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Risks of Fracking Boom Draw Renewed Attention from Investors

A coalition of investors called out five oil and gas companies for failing to measure or reduce risks associated with fracking on Tuesday, singling out companies both large and small for how they’ve handled the myriad risks associated with shale oil and gas extraction.

Shareholders in five companies — ExxonMobil, Chevron, EOG Resources, Occidental Petroleum and Pioneer Resources — filed resolutions objecting to the ways that the companies describe the risks of hydraulic fracturing and their failures to reduce the environmental and social impacts of fracking.

“The damaging impacts of hydraulic fracturing on air, water, and local communities have made the public understandably nervous and resistant to permitting this controversial industrial activity,” said Leslie Samuelrich, President of Green Century Capital Management, which together with the New York State Comptroller Thomas DiNapoli, filed the resolution at EOG Resources.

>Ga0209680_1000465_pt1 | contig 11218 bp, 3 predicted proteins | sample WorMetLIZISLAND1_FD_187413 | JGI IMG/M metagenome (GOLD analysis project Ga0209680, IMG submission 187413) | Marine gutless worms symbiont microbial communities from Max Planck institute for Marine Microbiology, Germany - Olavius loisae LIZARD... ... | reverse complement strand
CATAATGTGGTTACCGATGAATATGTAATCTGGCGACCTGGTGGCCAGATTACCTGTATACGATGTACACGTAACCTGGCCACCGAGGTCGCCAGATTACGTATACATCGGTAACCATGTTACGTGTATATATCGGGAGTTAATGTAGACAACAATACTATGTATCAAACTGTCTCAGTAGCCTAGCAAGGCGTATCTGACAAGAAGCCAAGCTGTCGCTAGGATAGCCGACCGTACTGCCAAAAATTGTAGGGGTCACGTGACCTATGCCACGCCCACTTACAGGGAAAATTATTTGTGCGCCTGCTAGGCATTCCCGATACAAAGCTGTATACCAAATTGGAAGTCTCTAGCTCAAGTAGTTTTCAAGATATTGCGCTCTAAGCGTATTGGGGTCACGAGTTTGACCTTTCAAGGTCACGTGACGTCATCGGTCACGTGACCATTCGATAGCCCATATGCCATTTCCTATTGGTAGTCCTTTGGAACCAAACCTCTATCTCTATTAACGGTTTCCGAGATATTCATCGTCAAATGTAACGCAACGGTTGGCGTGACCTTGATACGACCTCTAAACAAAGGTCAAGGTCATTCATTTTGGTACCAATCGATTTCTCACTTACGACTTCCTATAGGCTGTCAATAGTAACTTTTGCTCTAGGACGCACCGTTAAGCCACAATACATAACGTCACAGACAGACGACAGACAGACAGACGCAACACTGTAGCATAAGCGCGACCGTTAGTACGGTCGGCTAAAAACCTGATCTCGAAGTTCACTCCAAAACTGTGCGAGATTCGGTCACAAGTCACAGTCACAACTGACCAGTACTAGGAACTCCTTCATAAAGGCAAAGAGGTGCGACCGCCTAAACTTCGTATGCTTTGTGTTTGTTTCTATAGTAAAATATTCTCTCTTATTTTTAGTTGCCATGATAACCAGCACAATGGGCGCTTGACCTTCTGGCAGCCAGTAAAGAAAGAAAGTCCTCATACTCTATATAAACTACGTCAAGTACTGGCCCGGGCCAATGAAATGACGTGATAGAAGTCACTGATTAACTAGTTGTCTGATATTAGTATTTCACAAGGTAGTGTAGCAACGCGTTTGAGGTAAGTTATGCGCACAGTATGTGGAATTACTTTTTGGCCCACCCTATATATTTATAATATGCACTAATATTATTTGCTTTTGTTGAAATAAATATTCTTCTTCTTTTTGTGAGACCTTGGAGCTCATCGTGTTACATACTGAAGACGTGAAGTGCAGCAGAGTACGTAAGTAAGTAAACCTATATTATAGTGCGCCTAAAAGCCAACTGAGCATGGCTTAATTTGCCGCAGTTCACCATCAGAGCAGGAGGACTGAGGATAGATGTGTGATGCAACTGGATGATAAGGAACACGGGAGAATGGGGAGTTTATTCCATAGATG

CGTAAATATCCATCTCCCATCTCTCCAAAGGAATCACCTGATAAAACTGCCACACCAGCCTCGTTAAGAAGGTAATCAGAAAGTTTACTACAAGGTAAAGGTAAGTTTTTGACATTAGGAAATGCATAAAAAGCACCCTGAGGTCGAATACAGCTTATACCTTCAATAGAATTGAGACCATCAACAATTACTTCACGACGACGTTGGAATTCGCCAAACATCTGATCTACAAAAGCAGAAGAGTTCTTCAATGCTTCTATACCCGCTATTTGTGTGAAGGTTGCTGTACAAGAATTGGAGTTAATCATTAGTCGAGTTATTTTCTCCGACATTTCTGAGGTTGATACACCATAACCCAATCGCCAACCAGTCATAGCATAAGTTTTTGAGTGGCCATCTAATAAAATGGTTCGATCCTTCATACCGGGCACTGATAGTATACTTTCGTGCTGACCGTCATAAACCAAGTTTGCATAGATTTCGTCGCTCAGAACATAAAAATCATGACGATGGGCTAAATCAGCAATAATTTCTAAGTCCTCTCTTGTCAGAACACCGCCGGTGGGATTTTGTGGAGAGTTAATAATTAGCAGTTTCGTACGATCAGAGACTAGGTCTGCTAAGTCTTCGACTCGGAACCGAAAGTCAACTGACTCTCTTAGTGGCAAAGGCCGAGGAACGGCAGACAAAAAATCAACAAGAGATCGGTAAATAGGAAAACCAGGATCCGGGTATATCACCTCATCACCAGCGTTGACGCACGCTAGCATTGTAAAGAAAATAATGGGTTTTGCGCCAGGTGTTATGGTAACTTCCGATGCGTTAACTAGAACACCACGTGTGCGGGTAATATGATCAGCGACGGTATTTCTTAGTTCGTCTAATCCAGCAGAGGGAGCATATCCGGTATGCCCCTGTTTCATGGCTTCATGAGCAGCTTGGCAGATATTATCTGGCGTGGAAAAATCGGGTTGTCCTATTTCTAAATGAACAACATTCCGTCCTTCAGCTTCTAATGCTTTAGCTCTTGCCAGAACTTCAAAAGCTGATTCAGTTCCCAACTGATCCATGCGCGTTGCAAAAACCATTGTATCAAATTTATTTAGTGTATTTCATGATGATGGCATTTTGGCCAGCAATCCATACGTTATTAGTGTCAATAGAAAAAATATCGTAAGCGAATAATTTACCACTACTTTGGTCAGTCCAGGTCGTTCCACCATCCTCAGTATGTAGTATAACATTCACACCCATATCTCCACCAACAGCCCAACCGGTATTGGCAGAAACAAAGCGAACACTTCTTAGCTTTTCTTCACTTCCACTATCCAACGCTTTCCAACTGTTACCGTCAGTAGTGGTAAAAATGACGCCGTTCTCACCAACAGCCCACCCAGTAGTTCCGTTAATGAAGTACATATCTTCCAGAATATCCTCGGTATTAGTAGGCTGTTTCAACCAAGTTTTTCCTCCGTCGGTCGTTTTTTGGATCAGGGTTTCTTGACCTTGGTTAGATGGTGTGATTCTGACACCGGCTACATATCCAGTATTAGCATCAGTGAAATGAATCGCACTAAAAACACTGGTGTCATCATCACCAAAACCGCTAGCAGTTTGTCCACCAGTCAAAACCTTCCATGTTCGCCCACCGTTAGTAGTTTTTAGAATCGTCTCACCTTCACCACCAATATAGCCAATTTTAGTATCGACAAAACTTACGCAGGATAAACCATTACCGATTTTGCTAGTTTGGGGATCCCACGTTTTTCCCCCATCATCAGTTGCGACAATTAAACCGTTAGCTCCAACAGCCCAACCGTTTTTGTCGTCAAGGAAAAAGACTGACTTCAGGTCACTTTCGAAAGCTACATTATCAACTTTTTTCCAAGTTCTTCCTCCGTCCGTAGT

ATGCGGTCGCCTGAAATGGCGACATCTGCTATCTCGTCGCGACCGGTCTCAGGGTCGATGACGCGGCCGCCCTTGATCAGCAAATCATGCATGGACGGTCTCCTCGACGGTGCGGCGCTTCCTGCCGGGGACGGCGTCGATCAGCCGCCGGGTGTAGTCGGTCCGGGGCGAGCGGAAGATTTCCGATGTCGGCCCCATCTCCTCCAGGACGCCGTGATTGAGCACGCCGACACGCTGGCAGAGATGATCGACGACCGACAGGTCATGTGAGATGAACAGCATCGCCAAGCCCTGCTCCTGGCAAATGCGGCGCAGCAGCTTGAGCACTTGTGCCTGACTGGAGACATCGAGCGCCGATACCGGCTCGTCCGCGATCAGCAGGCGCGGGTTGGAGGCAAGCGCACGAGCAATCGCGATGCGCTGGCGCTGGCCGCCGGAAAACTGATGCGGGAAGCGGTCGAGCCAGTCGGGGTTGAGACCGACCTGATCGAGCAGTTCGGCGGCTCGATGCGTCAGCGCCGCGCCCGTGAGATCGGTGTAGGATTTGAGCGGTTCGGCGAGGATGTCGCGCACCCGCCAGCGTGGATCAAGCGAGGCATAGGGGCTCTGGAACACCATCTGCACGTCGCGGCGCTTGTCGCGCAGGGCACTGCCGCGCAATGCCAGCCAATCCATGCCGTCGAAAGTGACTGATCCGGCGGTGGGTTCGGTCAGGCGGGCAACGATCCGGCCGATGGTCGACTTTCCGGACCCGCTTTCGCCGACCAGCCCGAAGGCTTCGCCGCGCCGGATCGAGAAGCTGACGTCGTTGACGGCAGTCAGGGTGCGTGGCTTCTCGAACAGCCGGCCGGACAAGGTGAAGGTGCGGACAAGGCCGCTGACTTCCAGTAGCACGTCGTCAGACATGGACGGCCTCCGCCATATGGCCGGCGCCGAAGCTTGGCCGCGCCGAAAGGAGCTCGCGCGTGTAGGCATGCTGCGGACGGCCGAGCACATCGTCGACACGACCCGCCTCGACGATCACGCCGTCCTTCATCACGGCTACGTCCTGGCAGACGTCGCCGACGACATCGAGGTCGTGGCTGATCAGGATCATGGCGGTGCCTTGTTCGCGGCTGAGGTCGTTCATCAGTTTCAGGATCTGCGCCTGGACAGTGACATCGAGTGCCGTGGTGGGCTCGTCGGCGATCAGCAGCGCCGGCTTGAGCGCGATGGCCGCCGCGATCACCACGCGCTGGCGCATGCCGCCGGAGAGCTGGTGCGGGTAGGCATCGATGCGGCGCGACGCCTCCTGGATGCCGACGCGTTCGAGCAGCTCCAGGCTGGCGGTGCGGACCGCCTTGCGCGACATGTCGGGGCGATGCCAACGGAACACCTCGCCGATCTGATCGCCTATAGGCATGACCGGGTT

“Companies that fail to demonstrate a public commitment to identifying and mitigating their impacts will fail to earn the public trust,” she added, “and may put shareholder value at risk.”

Four of the five companies – ExxonMobil, Chevron, EOG Resources, and Occidental Petroleum –  received failing scores in a recent report that examined how companies disclosed the impact of fossil fuel extraction and graded their efforts to mitigate risks. Disclosing the Facts: Transparency and Risk in Hydraulic Fracturing Operations focused on 24 companies that use fracking, assessing the ways each handled toxic chemicals, water and waste, air emissions, community impacts, and governance. EOG Resources received a score of 6 out of 32, Chevron a score of 3, ExxonMobil and Occidental Petroleum each got a score of just 2.